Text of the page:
High psychological stress does not appear to be a trigger of recurrences of HSV eye disease. Although our results suggest either that low stress may be associated with an increased risk of a recurrence or that high stress may be associated with a decreased risk, this finding is not supported by previous studies of oral and genital herpes recurrences. Without a credible mechanism for this and replication in other studies, this association should not be accepted as plausible. Our finding of a strong potential bias toward overreporting of systemic infection and high stress when there was violation of the time-order requirements (for exposure reporting before symptom onset) makes suspect the results of HSV risk factor studies in which this time-order is not clearly established. If not accounted for, recall bias can substantially overestimate the importance of factors that do not have a causal association with HSV infection.
Accepted for publication February 12, 2000.
This study was supported by cooperative agreements EY09686, EY09687, EY09691, EY09692, EY09693, EY09694, EY09695, EY09696, and EY09697 with the National Eye Institute, National Institutes of Health, Bethesda, Md.
We thank Glaxo Wellcome Inc, Research Triangle Park, NC, for supplying the study medications.
The members of the investigator group who signed authorship responsibility, financial disclosure, and copyright transfer statements for the group are as follows: Frances Cohen, PhD; Stephen R. Cole, PhD; Roy W. Beck, MD, PhD; R. Clifford Blair, PhD; Pamela S. Moke, MSPH; Kevin E. Kip, PhD; Kirk R. Wilhelmus, MD, MPH; Chandler R. Dawson, MD; Bruce A Barron, MD; Dan B. Jones, MD; Herbert E. Kaufman, MD; R. Doyle Stulting, MD, PhD; Joel Sugar, MD; Elisabeth J. Cohen, MD; Robert A. Hyndiuk, MD; Penny A. Asbell, MD; Natalie Kurinij, PhD.
The following individuals participated in the conduct of the trial.
Regional Centers and Clinical Sites
LSU Eye Center, Louisiana State University Medical Center, New Orleans: B. A. Barron (regional principal investigator); K. Edwards; S. J. Massare; M. S. McGovern; D. Williams (regional coordinators); D. M. Dragon; E. E. Graul, Jr; M. S. Insler; H. E. Kaufman; A. D. Lacoste; C. S. McCaa; N. J. Wagner; J. A. Yokubaitis (site investigators).
Cullen Eye Institute, Baylor College of Medicine, Houston, Tex: K. R. Wilhelmus (regional principal investigator); L. A. Todaro; S. J. Woodside (regional coordinators); C. B. Bowman; J. Chodosh; J. D. Goosey; D. B. Jones; C. Kirkland, Jr; R. P. Lehmann; A. Y. Matoba; S. L. Smith; T. C. Wolf; R. W. Yee (site investigators).
Francis I. Proctor Foundation, University of California, San Francisco: F. Cohen (protocol chair); C. R. Dawson (regional principal investigator); S. Banuvar; S. Y. Osaki (regional coordinators); G. P. Barth; R. Biswell; E. Cunningham; D. R. DeMartini; D. Gritz; W. Hodge; D. S. Holsclaw; D. G. Hwang; C. M. Knox; T. Lietman; T. P. Margolis; I. R. Schwab; L. Schwartz; M. Sherman; B. Silverstein; D. W. Vastine; M. Volpicelli; J. P. Whitcher; S. Wilson; I. Wong (site investigators).
Emory Eye Center, Emory University, Atlanta, Ga: R. D. Stulting (regional principal investigator); L. G. DuBois (regional coordinator); R. Baldassare; H. Chopra; S. D. Croll; R. C. DiIorio; J. R. Gussler; S. M. Hamilton; G. R. John; J. W. McCann; J. C. Meyer; P. G. Mitchell; D. A. Palay; R. J. Ramirez; R. E. Reed; R. N. Serros; L. R. Taub; K. P. Thompson; K. A. Walter (site investigators).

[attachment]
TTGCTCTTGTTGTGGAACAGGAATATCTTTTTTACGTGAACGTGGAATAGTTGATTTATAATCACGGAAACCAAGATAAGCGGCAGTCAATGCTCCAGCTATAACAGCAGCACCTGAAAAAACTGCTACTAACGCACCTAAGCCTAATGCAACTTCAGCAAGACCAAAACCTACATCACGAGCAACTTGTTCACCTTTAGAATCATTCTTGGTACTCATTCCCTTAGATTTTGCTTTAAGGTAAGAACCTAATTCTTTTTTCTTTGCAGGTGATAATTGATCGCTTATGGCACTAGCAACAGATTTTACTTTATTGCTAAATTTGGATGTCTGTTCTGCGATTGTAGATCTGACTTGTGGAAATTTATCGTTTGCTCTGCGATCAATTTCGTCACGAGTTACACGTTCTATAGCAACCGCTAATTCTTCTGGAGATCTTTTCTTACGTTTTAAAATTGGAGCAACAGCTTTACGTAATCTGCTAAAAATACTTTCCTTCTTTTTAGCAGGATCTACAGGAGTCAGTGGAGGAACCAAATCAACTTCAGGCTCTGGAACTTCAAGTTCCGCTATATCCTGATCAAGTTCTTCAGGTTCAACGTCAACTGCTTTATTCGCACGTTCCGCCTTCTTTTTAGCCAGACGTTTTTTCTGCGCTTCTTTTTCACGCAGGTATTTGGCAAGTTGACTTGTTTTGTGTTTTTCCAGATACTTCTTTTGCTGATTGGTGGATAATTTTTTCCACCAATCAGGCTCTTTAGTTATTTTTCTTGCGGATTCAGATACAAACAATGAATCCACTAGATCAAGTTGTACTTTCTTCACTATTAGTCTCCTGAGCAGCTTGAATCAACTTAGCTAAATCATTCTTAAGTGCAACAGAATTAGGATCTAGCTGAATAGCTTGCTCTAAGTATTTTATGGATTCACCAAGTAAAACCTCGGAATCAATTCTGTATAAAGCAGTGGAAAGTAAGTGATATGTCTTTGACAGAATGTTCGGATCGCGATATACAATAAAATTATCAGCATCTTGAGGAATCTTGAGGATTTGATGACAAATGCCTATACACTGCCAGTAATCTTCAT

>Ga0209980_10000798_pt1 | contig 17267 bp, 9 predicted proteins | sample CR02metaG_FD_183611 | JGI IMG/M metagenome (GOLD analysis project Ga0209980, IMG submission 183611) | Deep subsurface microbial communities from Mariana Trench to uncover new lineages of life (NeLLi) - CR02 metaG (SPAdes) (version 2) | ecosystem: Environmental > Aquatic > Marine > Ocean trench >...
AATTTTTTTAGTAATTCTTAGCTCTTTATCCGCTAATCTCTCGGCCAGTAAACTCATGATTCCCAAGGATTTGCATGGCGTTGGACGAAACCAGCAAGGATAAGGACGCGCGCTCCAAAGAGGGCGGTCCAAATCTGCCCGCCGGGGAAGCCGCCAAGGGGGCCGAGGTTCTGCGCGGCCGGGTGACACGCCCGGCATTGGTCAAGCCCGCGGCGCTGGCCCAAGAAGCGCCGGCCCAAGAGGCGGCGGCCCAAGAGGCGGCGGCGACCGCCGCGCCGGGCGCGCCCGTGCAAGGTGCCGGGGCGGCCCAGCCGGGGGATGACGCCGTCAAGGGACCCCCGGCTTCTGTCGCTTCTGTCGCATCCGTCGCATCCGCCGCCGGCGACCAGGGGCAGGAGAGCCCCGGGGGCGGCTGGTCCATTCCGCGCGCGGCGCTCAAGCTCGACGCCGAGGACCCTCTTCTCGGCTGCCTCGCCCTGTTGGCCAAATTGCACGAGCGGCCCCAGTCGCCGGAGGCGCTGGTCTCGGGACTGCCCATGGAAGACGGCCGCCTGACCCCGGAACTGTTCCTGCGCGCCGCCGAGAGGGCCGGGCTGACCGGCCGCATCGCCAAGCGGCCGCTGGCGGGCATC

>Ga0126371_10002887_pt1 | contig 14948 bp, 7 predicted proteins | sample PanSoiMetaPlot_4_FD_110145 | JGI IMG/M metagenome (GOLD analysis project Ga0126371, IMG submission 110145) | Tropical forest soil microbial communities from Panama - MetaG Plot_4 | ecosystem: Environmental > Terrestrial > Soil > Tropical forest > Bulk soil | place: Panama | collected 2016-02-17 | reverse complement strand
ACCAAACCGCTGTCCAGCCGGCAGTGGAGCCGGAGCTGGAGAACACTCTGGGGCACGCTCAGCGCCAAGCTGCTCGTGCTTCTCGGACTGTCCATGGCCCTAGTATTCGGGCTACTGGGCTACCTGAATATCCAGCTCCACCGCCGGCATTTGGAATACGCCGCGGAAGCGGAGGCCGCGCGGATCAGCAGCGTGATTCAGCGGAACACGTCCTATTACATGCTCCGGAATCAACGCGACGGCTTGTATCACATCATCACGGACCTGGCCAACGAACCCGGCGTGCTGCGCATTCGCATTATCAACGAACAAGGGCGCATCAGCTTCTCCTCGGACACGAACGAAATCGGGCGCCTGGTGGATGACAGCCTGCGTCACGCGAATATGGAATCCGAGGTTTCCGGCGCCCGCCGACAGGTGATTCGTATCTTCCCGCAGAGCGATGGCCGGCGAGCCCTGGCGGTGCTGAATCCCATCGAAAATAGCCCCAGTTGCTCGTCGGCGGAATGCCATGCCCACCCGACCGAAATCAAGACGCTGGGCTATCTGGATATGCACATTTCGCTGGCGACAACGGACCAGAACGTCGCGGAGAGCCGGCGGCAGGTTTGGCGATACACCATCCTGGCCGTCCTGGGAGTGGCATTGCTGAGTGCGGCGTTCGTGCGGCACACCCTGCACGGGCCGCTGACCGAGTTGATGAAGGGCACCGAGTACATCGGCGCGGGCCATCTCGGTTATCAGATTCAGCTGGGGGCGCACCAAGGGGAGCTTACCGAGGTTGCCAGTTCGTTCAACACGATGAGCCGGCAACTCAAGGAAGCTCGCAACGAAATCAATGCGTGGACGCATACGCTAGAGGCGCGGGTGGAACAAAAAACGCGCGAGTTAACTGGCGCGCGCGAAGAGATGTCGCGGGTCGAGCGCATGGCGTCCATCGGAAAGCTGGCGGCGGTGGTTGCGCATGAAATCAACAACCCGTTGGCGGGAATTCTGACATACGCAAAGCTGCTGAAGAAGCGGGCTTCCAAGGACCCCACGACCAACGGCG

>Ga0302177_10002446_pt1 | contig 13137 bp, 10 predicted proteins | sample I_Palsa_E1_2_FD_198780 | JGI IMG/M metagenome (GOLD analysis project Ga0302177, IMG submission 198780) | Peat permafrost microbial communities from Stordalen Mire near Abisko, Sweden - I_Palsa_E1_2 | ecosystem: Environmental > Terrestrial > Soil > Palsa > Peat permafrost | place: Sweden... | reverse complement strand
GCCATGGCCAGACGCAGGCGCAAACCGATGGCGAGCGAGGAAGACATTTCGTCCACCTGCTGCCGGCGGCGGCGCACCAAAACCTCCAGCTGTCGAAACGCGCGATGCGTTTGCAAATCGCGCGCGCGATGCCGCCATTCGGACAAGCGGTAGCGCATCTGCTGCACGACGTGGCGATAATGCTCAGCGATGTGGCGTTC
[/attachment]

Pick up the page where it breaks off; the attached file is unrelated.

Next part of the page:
UIC Eye Center, University of Illinois at Chicago: J. Sugar (regional principal investigator); R. Rodiek (regional coordinator); R. Dennis; R. S. Feder; M. J. Hennessey; D. M. Lubeck; S. D. McLeod; D. Meisler; D. D. Morimoto; P. K. Morimoto; J. B. Rubenstein; H. H. Tessler (site investigators).
The Eye Institute, Medical College of Wisconsin, Milwaukee: R. A. Hyndiuk (regional principal investigator); C. Samson (regional coordinator); N. P. Barney; F. S. Brightbill; J. D. DeCarlo; E. S. Fogel; S. P. Gainey; S. B. Koenig; D. J. Kontra; D. B. Krebs; D. R. Lewellen; S. M. Patalano; P. R. Rice; M. C. Sanderson; K. P. Wienkers; M. M. Yeomans (site investigators).
Wills Eye Hospital, Philadelphia, Pa: E. J. Cohen (regional principal investigator); S. C. Marshall; I. M. Rodriguez; P. Phipps (regional coordinators); R. J. Bailey; K. L. Fung; S. B. Hannush; H. I. Ingraham; J. J. Kesselring; V. O. Kowal; P. R. Laibson; N. F. Martin; S. O. Orlin; C. R. Rapuano; R. S. Rubinfeld; M. Sulewski (site investigators).
The Mount Sinai Medical Center, New York, NY: P. A. Asbell (regional principal investigator); N. Justin; M. Arroyo; S. Epstein (regional coordinators); B. A. Barker; E. R. Brocks; G. D'Aversa; M. J. Dunn; B. D. Gorman; M. R. Leopold; W. J. Schwartz; I. J. Udell (site investigators).
Jaeb Center for Health Research, Inc, Tampa, Fla (National Coordinating Center 1994-1998): R. W. Beck (director); P. S. Moke; R. C. Blair; S. R. Cole; K. Kip; H. A. Gillespie; L. A. Lester; M. L. Mhamdi; R. L. Gal; E. S. Tan.
University of California, San Francisco (National Coordinating Center 1992-1994): W. W. Hauck (director); L. Gee.
National Eye Institute, National Institutes of Health, Bethesda, Md: N. Kurinij.
Data and Safety Monitoring Committee
Voting Members: S. I. Bangdiwala (chairman); W. E. Barlow; J. W. Chandler (1992-1994); M. A. Lemp (1994-1996); A. B. Nesburn (1992-1995); D. L. Patrick (1994-1998); J. E. Sutphin, Jr (1995-1998); S. B. Watson (1992-1993). (If no dates are listed, then the individual was a member of the committee for the entire study.)
Reprints: Roy W. Beck, MD, PhD, Jaeb Center for Health Research, Inc, 3010 E 138th Ave, Suite 9, Tampa, FL 33613 (e-mail: firstname.lastname@example.org).